Considering a Pow-se? (Liu Jie/Getty Images)
Considering a Pow-se? (Liu Jie/Getty Images)
In search of a real-life Q: the CIA traveled to Texas this week for the annual SXSW tech conference. The intelligence agency issued an open call to the techy innovators gathered there: help it create "supercharged spies."
Stocks popped yesterday after news that inflation cooled last month (as expected). Plus, the government's speedy response to Silicon Valley Bank’s collapse calmed market nerves.
J. Powell may need an energy drink… or some chamomile. It’s only Wednesday, but it already feels like next Wednesday. A lot’s happened in the past week that could influence the Fed’s rate-hike decision on March 22. Three banks collapsed (including the second-biggest bank failure in US history) and the February inflation report came out yesterday.
Top line: The pace of inflation cooled for the eighth straight month (good), but it’s not slowing as fast as the Fed would like (not so good).
No surprises: US consumer prices were up 0.4% for the month and 6% for the year, as expected. Energy dropped, but housing costs soared.
Reaction: Stocks popped after the release, and traders priced in an 85% chance that the Fed will hike rates by 25 basis points (down from 50 last week).
Seeing the vault half full… Silvergate, Silicon Valley Bank, and Signature Bank all collapsed this month. US regulators swooped in with extraordinary measures to guarantee that depositors at SVB and Signature would have access to their funds. Three bank failures in one week may not seem amazing from an economic perspective, but some investors think it could actually be bullish for markets.
Panic could force the Fed’s hand… to cool its hiking crusade. The Biden admin and US regulators seem willing to do just about anything to prevent a banking crisis. And while the Fed wants to temper sticky inflation and the hot labor market, it really wants to avoid a crisis. The aggressive interest-rate environment contributed to bank failures and has been one of the main causes of the stock market’s woes.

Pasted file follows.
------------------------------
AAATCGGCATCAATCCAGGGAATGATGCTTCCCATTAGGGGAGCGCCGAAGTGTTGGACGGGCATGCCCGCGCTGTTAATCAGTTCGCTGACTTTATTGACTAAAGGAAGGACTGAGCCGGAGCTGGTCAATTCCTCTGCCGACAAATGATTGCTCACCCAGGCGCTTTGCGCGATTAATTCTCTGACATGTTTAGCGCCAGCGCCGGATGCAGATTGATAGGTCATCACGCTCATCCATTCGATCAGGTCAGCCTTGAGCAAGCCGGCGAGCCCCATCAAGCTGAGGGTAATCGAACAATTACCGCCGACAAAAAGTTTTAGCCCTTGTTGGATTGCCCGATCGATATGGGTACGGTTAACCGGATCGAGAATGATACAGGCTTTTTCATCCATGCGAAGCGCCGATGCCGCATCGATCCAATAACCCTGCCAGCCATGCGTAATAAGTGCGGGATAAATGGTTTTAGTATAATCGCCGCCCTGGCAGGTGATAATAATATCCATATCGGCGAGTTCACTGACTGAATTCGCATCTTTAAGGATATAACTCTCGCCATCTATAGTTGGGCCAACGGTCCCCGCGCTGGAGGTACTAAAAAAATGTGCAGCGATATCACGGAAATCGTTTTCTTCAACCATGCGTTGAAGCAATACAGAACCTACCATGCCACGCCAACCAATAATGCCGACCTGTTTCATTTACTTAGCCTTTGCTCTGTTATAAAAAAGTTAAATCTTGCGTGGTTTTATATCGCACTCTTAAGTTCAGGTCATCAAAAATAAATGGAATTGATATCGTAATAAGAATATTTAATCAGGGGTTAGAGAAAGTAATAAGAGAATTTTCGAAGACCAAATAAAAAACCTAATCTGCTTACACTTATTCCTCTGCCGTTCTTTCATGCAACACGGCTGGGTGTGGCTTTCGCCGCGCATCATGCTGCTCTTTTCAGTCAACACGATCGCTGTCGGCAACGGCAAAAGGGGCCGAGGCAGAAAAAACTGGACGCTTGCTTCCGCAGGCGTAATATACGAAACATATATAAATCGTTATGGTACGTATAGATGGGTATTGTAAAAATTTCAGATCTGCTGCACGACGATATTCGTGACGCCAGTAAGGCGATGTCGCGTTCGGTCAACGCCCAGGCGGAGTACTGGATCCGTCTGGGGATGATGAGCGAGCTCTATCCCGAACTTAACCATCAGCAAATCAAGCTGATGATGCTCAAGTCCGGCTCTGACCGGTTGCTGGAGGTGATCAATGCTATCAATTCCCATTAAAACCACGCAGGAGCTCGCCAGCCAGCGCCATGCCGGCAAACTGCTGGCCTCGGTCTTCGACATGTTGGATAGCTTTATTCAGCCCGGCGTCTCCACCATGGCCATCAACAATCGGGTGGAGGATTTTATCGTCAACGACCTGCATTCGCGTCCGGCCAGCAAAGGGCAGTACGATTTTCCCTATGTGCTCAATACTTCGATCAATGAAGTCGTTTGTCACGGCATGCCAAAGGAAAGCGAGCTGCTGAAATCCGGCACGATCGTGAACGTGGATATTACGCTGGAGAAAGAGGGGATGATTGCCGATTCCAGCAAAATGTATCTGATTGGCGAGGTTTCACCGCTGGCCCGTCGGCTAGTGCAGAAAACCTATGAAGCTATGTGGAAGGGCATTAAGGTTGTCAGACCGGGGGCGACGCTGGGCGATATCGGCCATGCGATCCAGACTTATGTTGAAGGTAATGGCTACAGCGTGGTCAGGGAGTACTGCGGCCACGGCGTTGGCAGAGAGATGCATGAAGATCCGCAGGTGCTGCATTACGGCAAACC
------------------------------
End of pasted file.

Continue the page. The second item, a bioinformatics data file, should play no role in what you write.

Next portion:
The Prop 22 saga… could be reaching its finale. On Monday, a California court ruled that gig companies can continue to treat their drivers as independent contractors instead of employees under Prop 22. Refresher: in 2021, a CA judge ruled that Prop 22 was unconstitutional and unenforceable, even after CA voters passed the bill. This new decision reverses that.
Uber by day… DoorDash by moonlight. Workers are increasingly joining the gig economy to earn extra $$. Estimates vary, but at least a tenth of the US workforce is made up of gig workers, and analysts predict hundreds of thousands more will join as inflation continues. Meanwhile, Europe expects its 28M gig workers to nearly double by 2025.
The gig model lets people work flexible hours and drive for several companies, but doesn’t offer full-time benefits (think: healthcare and PTO).
As the most populous US state, CA is a critical market for gig companies, and its latest ruling could influence gig law across the country and abroad.
The big gig debate isn’t over… Critics still don’t think Prop 22 provides critical labor protections (like: minimum wage, overtime, and health insurance). Now, many expect that the Service Employees International Union will appeal the ruling to the California Supreme Court. Meanwhile, EU lawmakers are drafting strict new gig-labor laws, which could go into effect next year.
🤝 Like a banking superapp… without the bank
Decentralized finance, aka DeFi, describes peer-to-peer financial services done on the blockchain through smart contracts. Think: borrowing or lending crypto, earning interest, or trading digital assets like NFTs, all without the involvement of a third party like a bank or crypto exchange. This week, the Euler Finance DeFi protocol lost $197M worth of crypto in a flash loan attack.
SVestigate: The Justice Department and SEC are reportedly investigating Silicon Valley Bank's collapse, including stock sales made by SVB execs shortly before the bank went under last week.
Techession: Meta said it’s laying off 10K additional employees after axing 11K in November, in the biggest corporate cut of the year so far. Like other techies, Meta has ushered in “the year of efficiency.”
Meds: Pharma giant Novo Nordisk said it’s slashing US insulin prices by up to 75% after a similar move by Eli Lilly. The news follows public pressure and legislation aimed at cutting costs for diabetes treatments.
Volk$: Watch out, Tesla: Volkswagen said it’s going to spend nearly $200B on "electrification and digitization" over the next five years, including plans for a Canadian battery plant and $26K EVs by 2025.
Spray: The FDA approved Pfizer’s new fast-acting nasal spray for treating migraines. The drug’s expected to hit pharmacies by July. FYI: 40M Americans experience migraines each year.
Earnings expected from Adobe and Five Below
Authors of this Snacks own shares: of Tesla and Uber